Re: Past Proposals for HTTP Auth Logout


On Jan 8, 2010, at 6:19 PM, Tim wrote:

> Hi Jan,
>>> So on what basis does the browser prompt again? It is likely a
>>> better user
>>> experience if the flush credentials is part of a server response  
>>> to a
>>> web page logout button which lets both ends know the logout
>>> occured and
>>> takes the user to a page which doesn't immediately present a new
>>> credential dialog.
>> This is a hypermedia and/or browser issue, not an HTTP issue. The
>> server can send along with the 401 response a representation to
>> display. Maybe the version of the page for unauthenticated users.
>> The browser can display a less annoying dialog or button in the GUI
>> showing the client that it *can* login. Otherwise the client could
>> continue or be redirected to a non-auth version of the Web site.
>> It is just a matter of what the browser makes of the 401 response.
>> It need not display the login dialog right away.
> Ok, so thinking about this more, is this the algorithm you propose
> browsers use?
>  Browser receives 401
>  If auth type and realm match those of any cached credentials, then:
>    Clear cached credentials
>    Show body of 401 response to user
>  Otherwise: Prompt user for new credentials

Sort of - I just meant to sketch how it might work. I think some  
standard link relation might be better, e.g.

GET /protected.html

401 Authorization Required
Content-Type: text/html

   <link rel="noauth-version" href="/unprotected.html"/>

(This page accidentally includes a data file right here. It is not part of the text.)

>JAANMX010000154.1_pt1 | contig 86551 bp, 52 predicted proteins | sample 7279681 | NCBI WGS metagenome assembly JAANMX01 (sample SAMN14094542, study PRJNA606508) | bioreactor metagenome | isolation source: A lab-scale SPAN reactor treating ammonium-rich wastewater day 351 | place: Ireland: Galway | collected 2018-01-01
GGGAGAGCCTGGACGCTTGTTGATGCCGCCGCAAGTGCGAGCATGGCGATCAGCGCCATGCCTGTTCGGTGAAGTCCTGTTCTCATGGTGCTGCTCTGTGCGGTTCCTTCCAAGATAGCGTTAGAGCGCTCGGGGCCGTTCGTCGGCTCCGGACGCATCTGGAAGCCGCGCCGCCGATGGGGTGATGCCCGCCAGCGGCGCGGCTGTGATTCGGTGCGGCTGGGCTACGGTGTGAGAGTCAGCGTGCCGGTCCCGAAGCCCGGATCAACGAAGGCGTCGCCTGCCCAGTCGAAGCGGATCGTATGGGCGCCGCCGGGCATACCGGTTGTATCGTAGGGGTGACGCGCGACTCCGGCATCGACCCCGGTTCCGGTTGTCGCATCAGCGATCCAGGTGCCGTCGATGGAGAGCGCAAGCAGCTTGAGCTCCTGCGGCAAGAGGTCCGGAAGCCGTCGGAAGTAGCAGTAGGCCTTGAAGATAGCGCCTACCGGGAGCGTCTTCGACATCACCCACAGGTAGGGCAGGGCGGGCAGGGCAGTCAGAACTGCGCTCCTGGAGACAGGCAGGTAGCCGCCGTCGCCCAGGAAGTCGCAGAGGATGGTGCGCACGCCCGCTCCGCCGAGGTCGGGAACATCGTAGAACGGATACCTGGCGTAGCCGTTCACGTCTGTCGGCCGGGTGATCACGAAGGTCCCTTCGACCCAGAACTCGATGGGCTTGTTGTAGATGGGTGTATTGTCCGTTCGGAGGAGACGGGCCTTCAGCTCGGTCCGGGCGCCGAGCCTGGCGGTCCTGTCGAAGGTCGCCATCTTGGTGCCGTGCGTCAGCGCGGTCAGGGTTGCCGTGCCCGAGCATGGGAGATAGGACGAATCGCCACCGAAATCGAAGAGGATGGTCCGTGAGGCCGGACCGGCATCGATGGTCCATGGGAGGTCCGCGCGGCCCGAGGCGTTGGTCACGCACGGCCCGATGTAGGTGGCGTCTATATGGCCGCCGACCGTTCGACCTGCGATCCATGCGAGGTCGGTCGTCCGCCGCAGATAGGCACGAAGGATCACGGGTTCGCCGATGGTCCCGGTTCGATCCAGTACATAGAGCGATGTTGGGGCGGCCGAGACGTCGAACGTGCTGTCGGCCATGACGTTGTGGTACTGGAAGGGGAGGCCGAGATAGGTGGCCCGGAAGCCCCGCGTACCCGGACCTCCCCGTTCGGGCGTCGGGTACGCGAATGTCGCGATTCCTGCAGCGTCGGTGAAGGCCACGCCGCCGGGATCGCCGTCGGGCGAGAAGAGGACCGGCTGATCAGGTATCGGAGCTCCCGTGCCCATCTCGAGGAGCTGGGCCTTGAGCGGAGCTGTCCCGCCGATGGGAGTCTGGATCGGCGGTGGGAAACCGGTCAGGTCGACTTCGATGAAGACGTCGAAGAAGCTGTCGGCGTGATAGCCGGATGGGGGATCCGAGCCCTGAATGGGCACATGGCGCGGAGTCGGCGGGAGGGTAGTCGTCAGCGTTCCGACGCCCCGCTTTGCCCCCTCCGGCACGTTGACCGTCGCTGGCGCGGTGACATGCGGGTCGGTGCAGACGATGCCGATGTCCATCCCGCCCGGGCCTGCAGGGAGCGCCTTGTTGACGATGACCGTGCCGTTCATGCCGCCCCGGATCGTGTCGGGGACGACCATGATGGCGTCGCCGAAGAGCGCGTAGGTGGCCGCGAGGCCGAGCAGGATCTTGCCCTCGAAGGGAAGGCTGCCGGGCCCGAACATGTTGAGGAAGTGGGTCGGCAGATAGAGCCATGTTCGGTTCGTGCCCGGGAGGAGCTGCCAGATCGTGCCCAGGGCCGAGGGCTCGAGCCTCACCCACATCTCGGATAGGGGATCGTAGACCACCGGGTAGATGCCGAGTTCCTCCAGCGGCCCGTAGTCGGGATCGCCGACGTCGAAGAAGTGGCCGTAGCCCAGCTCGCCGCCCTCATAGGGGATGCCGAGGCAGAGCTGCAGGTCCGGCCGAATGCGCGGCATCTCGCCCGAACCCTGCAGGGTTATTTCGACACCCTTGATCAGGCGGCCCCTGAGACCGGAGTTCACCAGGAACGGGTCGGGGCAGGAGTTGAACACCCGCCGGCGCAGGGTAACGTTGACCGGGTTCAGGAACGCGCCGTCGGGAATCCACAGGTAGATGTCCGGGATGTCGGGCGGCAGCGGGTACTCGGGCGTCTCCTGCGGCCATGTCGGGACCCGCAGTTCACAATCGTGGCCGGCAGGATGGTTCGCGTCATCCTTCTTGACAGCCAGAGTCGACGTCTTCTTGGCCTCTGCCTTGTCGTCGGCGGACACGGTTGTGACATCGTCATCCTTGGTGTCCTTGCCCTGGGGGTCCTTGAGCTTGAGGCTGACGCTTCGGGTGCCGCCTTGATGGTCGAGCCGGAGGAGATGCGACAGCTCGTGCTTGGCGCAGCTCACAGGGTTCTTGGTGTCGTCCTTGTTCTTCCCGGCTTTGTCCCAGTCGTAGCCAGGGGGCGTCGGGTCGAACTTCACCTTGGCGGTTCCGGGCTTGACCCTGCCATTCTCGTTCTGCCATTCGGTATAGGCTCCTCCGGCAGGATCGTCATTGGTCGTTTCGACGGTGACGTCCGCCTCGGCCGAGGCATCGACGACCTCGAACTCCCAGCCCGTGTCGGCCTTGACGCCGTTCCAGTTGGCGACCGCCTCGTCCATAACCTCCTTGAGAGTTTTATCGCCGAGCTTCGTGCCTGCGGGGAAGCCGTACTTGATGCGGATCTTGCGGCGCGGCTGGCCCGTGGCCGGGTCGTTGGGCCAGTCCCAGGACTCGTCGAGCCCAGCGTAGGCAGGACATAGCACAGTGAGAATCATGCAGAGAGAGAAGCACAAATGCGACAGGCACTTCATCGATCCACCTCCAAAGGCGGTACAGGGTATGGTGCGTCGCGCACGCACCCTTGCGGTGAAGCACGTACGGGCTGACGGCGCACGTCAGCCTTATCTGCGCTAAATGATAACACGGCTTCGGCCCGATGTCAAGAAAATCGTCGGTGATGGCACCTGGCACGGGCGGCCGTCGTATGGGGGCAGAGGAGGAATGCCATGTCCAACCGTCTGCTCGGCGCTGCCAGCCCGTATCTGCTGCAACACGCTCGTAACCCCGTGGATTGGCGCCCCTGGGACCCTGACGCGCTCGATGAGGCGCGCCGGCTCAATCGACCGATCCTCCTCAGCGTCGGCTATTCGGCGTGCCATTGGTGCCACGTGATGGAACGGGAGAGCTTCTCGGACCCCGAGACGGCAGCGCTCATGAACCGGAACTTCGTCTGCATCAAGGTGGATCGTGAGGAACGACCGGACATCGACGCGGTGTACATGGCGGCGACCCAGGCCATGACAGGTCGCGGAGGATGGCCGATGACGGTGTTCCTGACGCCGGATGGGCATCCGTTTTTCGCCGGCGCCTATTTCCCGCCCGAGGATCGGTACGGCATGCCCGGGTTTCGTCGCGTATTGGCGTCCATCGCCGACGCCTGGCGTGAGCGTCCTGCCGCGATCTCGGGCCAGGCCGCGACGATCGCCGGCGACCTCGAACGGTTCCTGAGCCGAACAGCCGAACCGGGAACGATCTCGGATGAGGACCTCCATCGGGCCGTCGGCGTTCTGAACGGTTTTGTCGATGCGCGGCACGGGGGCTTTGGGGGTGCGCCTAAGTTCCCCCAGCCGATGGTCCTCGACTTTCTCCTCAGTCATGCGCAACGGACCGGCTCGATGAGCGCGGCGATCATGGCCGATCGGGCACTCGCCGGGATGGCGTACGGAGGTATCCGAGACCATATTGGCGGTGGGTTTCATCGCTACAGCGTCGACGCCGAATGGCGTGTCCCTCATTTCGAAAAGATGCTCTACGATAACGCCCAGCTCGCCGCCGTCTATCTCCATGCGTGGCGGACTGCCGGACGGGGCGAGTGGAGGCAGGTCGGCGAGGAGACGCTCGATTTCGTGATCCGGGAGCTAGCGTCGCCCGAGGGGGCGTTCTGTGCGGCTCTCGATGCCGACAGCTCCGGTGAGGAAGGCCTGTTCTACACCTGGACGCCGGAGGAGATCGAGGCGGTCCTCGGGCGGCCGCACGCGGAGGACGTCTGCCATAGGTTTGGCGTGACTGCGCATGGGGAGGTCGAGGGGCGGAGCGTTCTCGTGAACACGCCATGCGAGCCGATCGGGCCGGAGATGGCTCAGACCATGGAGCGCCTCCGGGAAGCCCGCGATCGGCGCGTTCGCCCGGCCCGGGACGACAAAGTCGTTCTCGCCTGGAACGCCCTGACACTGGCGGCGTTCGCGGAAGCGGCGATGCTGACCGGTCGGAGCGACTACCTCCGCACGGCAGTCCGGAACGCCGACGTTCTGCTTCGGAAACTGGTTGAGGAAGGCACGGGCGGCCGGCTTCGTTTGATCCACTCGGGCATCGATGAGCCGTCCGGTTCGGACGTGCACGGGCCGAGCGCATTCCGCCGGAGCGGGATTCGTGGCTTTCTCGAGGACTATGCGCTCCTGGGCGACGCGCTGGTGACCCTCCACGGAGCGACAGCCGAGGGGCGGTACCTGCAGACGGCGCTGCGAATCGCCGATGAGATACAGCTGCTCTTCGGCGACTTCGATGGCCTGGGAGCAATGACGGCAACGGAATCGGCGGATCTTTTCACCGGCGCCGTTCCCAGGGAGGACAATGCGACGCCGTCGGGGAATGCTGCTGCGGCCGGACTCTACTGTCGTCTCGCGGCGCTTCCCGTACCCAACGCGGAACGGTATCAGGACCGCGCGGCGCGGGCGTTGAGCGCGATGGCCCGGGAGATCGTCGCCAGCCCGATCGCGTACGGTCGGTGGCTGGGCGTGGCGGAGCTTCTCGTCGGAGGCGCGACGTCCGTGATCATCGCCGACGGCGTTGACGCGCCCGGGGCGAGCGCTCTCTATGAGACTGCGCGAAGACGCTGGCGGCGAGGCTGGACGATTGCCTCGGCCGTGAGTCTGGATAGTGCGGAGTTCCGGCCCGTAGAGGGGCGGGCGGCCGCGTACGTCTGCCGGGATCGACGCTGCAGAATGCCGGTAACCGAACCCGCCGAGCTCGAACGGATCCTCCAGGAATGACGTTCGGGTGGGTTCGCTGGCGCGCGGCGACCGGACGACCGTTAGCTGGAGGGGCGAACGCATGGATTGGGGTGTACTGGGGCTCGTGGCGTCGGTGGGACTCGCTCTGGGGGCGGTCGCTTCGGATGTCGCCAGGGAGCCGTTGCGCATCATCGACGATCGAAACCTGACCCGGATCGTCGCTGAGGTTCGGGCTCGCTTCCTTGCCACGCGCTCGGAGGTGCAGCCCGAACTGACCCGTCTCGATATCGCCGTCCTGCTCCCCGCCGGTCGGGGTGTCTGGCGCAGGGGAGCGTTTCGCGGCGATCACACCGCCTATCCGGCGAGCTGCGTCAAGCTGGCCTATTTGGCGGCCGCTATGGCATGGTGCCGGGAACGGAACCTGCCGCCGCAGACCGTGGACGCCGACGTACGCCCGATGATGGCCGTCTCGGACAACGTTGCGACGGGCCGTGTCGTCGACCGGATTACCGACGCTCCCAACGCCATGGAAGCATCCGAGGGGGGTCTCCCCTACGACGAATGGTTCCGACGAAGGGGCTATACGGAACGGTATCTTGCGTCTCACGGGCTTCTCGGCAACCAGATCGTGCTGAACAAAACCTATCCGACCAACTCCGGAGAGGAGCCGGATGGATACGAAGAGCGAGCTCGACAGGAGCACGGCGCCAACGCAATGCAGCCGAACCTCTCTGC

Then the browser had a way to make a choice between

- showing the dialog as currently done
- showing a button in the browser GUI for this page and display the  
noauth version
- provide the dialog but include a button in the dialog to go to the  
noauth version

Browsers that do not know noauth-version would not change their  

This could also be used in a Link header if the payload is not HTML.

Hmmm - that is actually all not bad - maybe someone should register  
such a relation?


> That's the only way I can think of where this would be workable.  It's
> clearly not the way any browser does it today.  Is this kind of
> algorithm mentioned anywhere in any of the RFCs?  I'm guessing not...
> Don't get me wrong, it does make sense, but I can also understand why
> browsers never got around to doing this.
> My goal is to make HTTP-based (basic, digest, or other) authentication
> viable in the majority of web applications.  While it might be
> possible to convince the top 2-3 browsers to change behavior by asking
> nicely, it may be easier to define an explicit logout response header
> or type which makes it blatantly obvious what's supposed to happen.
> If I can't convince at least the top 2 browsers to make logouts user
> friendly, then no app developer will ever even consider HTTP based
> authentication.
> thanks,
> tim

Jan Algermissen


Received on Friday, 8 January 2010 19:20:11 UTC